The Red Maple House is located in Bethesda, Maryland, which lies just outside of Washington DC. The home belongs to an entrepreneurial couple who have two children and three dogs.
Colleen Healey Architecture – a Washington DC studio – was tasked with renovating and expanding a rundown, 1,200-square-foot (111-square-metre) carriage house dating to 1909.
In a neighbourhood with 1960s brick houses and new expansive homes, the dwelling sits on an atypical property shaped like a smoking pipe.
So-called pipestem lots – often once part of a larger lots – consist of a square parcel that is set back from the street and is accessed via a long, narrow driveway. The square portion is surrounded by the backyards of other homes.
The architects set out to create a family home that was "small and informal" yet offered enough space for entertaining relatives, neighbours and clients. Other goals included providing privacy and preserving a mature red maple tree in the middle of the lot.
"Preserving that tree was a driving force of the design," the studio said.
The architects kept the footprint of the original carriage house yet removed its roof and raised the height of the building. They also added new volumes in the rear that have shed roofs and wrap around the maple tree.
Exterior walls are clad in dark stucco, clapboard siding and white-painted panels. Along an east-facing facade, the team incorporated vertical, fibre-cement panels in shades of gold, blue and rose.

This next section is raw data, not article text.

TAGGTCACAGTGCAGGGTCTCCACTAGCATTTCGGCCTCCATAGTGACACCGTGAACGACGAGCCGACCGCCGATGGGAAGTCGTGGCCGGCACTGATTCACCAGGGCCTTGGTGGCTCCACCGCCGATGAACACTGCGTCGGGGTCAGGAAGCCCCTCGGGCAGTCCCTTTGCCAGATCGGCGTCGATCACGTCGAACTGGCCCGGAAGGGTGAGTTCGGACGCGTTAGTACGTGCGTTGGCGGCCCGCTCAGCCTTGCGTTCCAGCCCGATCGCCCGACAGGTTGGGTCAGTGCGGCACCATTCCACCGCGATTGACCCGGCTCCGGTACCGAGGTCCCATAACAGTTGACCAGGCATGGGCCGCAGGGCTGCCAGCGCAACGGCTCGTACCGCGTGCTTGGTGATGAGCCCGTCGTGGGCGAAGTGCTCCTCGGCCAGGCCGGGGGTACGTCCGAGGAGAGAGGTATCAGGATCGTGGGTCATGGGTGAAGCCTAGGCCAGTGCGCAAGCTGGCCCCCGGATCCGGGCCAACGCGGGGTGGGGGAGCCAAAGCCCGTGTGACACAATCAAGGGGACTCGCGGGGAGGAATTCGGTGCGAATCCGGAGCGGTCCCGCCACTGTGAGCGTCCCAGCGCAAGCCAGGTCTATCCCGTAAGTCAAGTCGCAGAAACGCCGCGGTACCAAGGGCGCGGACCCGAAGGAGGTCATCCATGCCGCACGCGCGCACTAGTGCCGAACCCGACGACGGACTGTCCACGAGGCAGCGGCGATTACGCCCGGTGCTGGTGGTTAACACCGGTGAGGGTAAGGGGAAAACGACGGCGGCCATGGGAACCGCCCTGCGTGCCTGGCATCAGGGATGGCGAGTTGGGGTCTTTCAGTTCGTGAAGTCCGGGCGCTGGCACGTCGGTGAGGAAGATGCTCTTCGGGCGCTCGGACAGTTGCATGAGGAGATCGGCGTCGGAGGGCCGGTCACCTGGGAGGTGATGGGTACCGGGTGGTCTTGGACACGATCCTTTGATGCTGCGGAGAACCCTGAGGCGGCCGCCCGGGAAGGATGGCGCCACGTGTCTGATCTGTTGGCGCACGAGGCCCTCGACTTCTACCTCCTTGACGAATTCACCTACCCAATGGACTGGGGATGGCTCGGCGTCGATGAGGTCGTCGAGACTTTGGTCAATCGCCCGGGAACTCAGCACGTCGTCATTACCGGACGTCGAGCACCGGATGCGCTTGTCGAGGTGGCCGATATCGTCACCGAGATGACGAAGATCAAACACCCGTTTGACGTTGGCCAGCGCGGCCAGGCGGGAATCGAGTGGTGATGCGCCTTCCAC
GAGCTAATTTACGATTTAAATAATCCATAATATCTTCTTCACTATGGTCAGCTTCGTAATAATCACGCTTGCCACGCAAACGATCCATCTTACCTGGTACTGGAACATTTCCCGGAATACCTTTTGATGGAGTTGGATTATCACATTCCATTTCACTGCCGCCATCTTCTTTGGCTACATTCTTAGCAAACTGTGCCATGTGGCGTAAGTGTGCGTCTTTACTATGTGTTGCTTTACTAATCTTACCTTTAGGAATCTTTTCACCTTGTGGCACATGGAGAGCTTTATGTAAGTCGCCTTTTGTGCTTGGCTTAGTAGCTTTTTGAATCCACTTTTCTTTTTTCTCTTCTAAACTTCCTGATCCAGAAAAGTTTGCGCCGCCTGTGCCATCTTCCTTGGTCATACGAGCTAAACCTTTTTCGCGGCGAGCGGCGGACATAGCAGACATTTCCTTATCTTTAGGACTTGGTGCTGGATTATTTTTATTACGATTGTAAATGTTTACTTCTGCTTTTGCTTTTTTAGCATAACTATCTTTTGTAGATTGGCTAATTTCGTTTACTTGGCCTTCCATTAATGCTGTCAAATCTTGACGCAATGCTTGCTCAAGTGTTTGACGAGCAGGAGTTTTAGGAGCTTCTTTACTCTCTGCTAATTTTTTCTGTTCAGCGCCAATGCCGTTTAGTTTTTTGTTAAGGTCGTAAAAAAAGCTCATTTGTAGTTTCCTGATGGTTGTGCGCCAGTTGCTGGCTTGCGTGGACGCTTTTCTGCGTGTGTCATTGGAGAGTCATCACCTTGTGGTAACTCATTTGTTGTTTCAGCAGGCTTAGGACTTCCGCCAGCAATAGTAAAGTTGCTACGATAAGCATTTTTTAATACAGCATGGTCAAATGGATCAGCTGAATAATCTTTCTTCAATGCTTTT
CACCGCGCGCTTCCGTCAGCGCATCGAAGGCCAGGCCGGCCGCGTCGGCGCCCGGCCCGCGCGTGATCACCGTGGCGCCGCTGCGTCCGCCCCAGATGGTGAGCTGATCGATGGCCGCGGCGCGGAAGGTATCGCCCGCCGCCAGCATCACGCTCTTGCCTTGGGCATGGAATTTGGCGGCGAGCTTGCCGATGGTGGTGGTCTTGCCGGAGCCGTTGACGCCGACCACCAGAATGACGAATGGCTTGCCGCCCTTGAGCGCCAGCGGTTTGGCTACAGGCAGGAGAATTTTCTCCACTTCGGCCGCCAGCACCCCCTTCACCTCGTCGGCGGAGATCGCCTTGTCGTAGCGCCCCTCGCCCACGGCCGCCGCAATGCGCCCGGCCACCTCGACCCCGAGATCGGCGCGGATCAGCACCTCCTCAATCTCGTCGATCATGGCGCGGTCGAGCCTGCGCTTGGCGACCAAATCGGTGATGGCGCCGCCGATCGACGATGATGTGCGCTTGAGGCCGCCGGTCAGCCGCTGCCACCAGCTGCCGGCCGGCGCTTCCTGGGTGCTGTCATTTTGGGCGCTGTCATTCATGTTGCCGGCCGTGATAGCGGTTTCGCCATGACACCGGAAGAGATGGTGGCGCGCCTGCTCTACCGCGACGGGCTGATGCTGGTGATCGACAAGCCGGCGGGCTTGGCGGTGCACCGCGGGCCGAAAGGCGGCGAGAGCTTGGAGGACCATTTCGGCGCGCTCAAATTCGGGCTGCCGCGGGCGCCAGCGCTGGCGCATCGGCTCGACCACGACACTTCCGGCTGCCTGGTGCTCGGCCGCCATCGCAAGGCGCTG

"The clients love colour and wanted to create a cheerful and energized space," the architect said. "Colour is an inexpensive way to add interest to a facade, and so we had fun with it."
The entrance is found in the southwest corner, at the end of the driveway. It sits under an extended canopy and features pops of colour and an original porthole window.
"Guests enter on the compressed edge of the site, only to be welcomed to the great room and an unexpected expansive garden beyond," the team said.
Within the 3,300-square-foot (307-square-metre) home, there is a clear separation between the private and social zones.
The front of the house contains an open-plan living room, dining area and kitchen, which sits under a lofty ceiling. This public area flows through glazed doors onto a generous terrace.
Bedrooms are located in the new, rear volumes and are connected by a hallway lined with white oak slats. One of the rear volumes has two storeys.
Other residential projects in Maryland include the El Studio-designed extension of a suburban home in Bethesda and a waterfront dwelling by Robert Gurney Architect that consists of overlapping volumes clad in different materials.
The photography is by Jennifer Hughes.